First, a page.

We must accept finite disappointment,
but never lose infinite hope.–Dr. Martin Luther King, Jr.
My grandson clutches the latest Christmas catalogue to his body and when asked, identifies each and every item in it as something he wants, needs, fervently desires . . . even the things for girls . . . yes, I want that too . . . only for boys, is his stock response to his challengers.
The temptation during this time of year can be to chastize, to bemoan the crass materialism that makes even little children’s reach exceed their grasp, but I’m changing my tune on this one.
It is the job of children to have reaches that exceed their grasp, for their desires to be bigger than their own abilities to achieve those desires.
And yes, it is often the job of the grown-ups in the room to act as the wise corrective, bringing back, reining in, that childish desire to something reasonable.
But it is also the job of the grown-ups in the room to accede to those desires . . . to give as well as to give in . . . to recognize and respond to the infinite hope that resides in every child.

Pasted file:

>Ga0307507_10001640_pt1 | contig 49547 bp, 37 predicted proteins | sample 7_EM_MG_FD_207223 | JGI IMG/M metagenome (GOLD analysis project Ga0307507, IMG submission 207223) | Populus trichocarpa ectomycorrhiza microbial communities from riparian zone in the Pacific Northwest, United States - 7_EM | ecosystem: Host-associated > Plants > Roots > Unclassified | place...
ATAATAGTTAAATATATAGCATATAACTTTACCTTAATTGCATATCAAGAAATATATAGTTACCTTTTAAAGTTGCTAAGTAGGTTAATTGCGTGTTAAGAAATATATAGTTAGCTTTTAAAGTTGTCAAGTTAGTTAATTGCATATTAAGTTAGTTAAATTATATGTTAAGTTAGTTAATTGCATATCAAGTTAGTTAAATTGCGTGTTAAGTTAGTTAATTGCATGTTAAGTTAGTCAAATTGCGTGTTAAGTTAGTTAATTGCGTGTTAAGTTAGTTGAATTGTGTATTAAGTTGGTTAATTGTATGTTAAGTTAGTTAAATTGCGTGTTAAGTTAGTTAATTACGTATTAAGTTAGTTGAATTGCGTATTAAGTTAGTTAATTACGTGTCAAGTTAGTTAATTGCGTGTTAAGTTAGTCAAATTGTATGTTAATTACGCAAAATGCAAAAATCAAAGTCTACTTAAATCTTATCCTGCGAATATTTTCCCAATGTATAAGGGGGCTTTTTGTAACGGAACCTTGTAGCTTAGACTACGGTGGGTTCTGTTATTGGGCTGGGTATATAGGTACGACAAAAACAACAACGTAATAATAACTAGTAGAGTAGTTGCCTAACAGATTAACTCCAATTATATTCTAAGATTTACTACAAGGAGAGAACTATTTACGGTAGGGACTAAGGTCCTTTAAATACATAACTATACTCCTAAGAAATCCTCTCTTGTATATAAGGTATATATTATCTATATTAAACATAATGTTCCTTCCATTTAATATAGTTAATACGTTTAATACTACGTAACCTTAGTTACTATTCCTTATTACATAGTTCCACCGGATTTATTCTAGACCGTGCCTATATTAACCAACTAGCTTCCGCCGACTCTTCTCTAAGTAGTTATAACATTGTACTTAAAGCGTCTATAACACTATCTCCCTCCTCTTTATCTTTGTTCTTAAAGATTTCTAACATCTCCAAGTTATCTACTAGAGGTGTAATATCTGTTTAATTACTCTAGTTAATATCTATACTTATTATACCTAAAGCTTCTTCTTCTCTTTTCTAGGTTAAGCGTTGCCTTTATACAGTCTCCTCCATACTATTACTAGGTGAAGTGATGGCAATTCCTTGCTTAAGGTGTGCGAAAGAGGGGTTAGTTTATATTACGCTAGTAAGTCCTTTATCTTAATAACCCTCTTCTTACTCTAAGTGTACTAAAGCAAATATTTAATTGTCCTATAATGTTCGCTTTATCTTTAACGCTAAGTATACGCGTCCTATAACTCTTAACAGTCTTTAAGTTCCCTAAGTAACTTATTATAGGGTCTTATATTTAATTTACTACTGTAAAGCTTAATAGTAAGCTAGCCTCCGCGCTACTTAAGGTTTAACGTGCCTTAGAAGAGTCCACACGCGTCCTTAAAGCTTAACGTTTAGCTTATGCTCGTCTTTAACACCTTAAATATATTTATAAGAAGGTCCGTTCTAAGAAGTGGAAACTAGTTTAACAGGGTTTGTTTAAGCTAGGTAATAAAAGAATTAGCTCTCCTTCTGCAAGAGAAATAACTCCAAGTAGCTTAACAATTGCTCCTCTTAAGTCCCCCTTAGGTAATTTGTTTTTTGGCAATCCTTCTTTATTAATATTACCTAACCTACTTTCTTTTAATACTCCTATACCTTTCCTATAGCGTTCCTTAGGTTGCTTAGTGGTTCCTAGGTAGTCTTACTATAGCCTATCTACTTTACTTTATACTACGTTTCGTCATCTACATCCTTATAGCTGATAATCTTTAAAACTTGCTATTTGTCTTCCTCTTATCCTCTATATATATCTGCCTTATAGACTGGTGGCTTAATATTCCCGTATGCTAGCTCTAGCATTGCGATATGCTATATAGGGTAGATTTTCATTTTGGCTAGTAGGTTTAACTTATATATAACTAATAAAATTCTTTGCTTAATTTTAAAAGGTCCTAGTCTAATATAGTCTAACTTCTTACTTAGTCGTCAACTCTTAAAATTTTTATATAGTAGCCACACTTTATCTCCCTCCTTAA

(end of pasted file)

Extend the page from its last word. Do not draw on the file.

Hope is a funny thing . . . mostly, those who need it the most have it the most. . . or so it seems to me.
But there are those who didn’t get their hope quotient. . . those whose catalogues of dreams got lost in the mail . . . those for whom the infinity of hope has been obscured by the finitude of disappointment.
For those you know who are in need of some infinite hope today . . . may your prayers for them be converted by God’s own Spirit into whispers of hope into their hearts.
May they, may you, be reminded of the possibilities of an infinite hope.